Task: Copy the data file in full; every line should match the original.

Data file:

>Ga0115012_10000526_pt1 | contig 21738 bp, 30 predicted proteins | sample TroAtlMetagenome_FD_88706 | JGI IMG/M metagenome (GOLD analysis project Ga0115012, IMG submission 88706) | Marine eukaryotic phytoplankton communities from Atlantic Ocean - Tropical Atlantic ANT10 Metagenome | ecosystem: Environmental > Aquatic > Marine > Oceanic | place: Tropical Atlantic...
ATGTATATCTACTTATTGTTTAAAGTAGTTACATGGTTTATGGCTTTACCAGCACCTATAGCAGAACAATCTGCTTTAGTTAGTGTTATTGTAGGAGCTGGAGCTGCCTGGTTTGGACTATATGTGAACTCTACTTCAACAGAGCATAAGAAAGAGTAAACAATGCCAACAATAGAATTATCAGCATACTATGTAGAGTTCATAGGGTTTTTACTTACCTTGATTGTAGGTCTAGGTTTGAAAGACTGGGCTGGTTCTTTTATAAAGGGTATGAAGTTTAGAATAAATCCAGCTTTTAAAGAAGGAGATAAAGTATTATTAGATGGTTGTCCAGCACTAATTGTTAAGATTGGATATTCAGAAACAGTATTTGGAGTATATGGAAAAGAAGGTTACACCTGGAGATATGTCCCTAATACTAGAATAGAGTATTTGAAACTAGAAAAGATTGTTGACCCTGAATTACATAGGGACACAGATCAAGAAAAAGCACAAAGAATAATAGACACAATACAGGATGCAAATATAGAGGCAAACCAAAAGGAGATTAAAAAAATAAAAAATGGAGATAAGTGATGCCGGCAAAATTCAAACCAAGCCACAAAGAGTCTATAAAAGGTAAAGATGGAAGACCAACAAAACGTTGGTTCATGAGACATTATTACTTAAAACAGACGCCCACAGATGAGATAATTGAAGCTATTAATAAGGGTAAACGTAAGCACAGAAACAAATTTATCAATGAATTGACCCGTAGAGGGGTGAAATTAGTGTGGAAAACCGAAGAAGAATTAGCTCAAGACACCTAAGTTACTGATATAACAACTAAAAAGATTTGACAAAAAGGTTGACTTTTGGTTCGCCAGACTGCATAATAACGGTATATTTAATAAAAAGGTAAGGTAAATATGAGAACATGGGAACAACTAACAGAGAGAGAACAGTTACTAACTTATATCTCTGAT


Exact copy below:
>Ga0115012_10000526_pt1 | contig 21738 bp, 30 predicted proteins | sample TroAtlMetagenome_FD_88706 | JGI IMG/M metagenome (GOLD analysis project Ga0115012, IMG submission 88706) | Marine eukaryotic phytoplankton communities from Atlantic Ocean - Tropical Atlantic ANT10 Metagenome | ecosystem: Environmental > Aquatic > Marine > Oceanic | place: Tropical Atlantic...
ATGTATATCTACTTATTGTTTAAAGTAGTTACATGGTTTATGGCTTTACCAGCACCTATAGCAGAACAATCTGCTTTAGTTAGTGTTATTGTAGGAGCTGGAGCTGCCTGGTTTGGACTATATGTGAACTCTACTTCAACAGAGCATAAGAAAGAGTAAACAATGCCAACAATAGAATTATCAGCATACTATGTAGAGTTCATAGGGTTTTTACTTACCTTGATTGTAGGTCTAGGTTTGAAAGACTGGGCTGGTTCTTTTATAAAGGGTATGAAGTTTAGAATAAATCCAGCTTTTAAAGAAGGAGATAAAGTATTATTAGATGGTTGTCCAGCACTAATTGTTAAGATTGGATATTCAGAAACAGTATTTGGAGTATATGGAAAAGAAGGTTACACCTGGAGATATGTCCCTAATACTAGAATAGAGTATTTGAAACTAGAAAAGATTGTTGACCCTGAATTACATAGGGACACAGATCAAGAAAAAGCACAAAGAATAATAGACACAATACAGGATGCAAATATAGAGGCAAACCAAAAGGAGATTAAAAAAATAAAAAATGGAGATAAGTGATGCCGGCAAAATTCAAACCAAGCCACAAAGAGTCTATAAAAGGTAAAGATGGAAGACCAACAAAACGTTGGTTCATGAGACATTATTACTTAAAACAGACGCCCACAGATGAGATAATTGAAGCTATTAATAAGGGTAAACGTAAGCACAGAAACAAATTTATCAATGAATTGACCCGTAGAGGGGTGAAATTAGTGTGGAAAACCGAAGAAGAATTAGCTCAAGACACCTAAGTTACTGATATAACAACTAAAAAGATTTGACAAAAAGGTTGACTTTTGGTTCGCCAGACTGCATAATAACGGTATATTTAATAAAAAGGTAAGGTAAATATGAGAACATGGGAACAACTAACAGAGAGAGAACAGTTACTAACTTATATCTCTGAT